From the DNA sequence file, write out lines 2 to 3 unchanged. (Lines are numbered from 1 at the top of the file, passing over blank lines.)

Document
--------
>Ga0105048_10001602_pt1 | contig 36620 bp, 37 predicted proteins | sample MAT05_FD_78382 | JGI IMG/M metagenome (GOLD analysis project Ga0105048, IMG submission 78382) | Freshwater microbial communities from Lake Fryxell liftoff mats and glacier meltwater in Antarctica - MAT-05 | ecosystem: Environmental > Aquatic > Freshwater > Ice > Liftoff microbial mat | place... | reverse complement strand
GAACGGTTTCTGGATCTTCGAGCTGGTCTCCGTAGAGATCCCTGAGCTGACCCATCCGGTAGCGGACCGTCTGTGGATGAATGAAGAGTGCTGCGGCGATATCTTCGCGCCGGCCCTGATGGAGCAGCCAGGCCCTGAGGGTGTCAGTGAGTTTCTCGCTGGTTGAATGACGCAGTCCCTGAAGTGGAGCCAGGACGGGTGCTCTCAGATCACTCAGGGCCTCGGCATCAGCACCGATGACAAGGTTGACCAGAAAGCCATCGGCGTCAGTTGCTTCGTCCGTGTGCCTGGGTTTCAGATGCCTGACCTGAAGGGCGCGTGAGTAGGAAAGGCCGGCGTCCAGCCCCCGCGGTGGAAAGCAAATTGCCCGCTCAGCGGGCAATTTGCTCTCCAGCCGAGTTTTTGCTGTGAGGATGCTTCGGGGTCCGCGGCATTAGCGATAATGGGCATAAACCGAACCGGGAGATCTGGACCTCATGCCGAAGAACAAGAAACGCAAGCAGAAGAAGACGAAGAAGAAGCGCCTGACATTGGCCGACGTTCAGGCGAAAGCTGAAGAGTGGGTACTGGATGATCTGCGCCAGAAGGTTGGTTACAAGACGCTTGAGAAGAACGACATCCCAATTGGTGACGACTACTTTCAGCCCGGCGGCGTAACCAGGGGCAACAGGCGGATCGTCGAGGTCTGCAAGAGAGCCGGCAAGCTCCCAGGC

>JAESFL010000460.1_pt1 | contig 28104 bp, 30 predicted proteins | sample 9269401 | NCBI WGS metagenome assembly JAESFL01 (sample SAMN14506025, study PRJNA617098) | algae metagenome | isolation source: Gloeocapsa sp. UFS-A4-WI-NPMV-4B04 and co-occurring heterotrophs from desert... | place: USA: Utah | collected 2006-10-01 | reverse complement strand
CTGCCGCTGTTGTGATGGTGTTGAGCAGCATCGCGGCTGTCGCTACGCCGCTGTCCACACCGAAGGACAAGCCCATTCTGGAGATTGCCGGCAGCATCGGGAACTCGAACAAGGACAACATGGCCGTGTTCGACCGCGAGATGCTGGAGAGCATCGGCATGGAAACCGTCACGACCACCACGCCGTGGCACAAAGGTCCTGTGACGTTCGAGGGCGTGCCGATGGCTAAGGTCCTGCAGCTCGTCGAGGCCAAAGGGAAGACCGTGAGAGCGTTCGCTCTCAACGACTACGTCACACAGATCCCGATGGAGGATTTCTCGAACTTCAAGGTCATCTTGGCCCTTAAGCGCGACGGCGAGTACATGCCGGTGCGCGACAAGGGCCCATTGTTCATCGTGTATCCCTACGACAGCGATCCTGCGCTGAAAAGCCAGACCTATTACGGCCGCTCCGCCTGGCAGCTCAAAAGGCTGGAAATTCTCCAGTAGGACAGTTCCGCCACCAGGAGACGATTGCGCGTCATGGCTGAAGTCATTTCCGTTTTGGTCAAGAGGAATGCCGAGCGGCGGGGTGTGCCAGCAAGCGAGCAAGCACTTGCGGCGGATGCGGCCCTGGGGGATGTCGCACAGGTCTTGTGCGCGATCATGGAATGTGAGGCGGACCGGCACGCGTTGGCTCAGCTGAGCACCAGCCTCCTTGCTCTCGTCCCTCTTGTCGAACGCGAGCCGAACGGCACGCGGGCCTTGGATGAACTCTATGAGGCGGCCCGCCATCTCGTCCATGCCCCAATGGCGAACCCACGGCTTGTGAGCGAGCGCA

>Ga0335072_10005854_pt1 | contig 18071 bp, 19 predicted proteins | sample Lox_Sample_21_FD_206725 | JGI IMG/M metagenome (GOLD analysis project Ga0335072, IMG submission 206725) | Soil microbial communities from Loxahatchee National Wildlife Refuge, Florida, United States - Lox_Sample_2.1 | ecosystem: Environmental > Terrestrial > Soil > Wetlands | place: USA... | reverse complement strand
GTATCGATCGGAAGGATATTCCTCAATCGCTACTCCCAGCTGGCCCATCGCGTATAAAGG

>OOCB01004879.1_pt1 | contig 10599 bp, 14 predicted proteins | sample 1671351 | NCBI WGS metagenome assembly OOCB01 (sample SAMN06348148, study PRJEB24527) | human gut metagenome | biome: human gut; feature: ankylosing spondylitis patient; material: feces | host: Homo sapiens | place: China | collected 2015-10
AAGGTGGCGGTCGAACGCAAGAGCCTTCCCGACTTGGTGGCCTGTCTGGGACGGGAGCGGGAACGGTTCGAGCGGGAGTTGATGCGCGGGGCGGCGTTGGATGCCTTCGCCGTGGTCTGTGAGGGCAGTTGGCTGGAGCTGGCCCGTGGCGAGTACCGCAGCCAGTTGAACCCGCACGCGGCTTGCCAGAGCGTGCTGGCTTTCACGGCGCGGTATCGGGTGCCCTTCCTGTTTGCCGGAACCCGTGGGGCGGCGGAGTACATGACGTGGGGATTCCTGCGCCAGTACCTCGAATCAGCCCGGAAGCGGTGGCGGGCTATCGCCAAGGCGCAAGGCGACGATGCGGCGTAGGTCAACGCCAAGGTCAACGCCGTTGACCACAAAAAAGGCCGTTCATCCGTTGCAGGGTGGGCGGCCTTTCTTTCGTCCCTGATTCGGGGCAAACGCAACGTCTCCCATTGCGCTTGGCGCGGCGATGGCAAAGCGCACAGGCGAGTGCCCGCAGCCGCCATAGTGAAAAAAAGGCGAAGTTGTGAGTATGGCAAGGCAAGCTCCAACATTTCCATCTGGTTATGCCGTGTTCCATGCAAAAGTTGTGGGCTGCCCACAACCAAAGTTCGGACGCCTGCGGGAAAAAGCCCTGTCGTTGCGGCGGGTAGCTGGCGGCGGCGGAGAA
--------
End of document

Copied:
GAACGGTTTCTGGATCTTCGAGCTGGTCTCCGTAGAGATCCCTGAGCTGACCCATCCGGTAGCGGACCGTCTGTGGATGAATGAAGAGTGCTGCGGCGATATCTTCGCGCCGGCCCTGATGGAGCAGCCAGGCCCTGAGGGTGTCAGTGAGTTTCTCGCTGGTTGAATGACGCAGTCCCTGAAGTGGAGCCAGGACGGGTGCTCTCAGATCACTCAGGGCCTCGGCATCAGCACCGATGACAAGGTTGACCAGAAAGCCATCGGCGTCAGTTGCTTCGTCCGTGTGCCTGGGTTTCAGATGCCTGACCTGAAGGGCGCGTGAGTAGGAAAGGCCGGCGTCCAGCCCCCGCGGTGGAAAGCAAATTGCCCGCTCAGCGGGCAATTTGCTCTCCAGCCGAGTTTTTGCTGTGAGGATGCTTCGGGGTCCGCGGCATTAGCGATAATGGGCATAAACCGAACCGGGAGATCTGGACCTCATGCCGAAGAACAAGAAACGCAAGCAGAAGAAGACGAAGAAGAAGCGCCTGACATTGGCCGACGTTCAGGCGAAAGCTGAAGAGTGGGTACTGGATGATCTGCGCCAGAAGGTTGGTTACAAGACGCTTGAGAAGAACGACATCCCAATTGGTGACGACTACTTTCAGCCCGGCGGCGTAACCAGGGGCAACAGGCGGATCGTCGAGGTCTGCAAGAGAGCCGGCAAGCTCCCAGGC

>JAESFL010000460.1_pt1 | contig 28104 bp, 30 predicted proteins | sample 9269401 | NCBI WGS metagenome assembly JAESFL01 (sample SAMN14506025, study PRJNA617098) | algae metagenome | isolation source: Gloeocapsa sp. UFS-A4-WI-NPMV-4B04 and co-occurring heterotrophs from desert... | place: USA: Utah | collected 2006-10-01 | reverse complement strand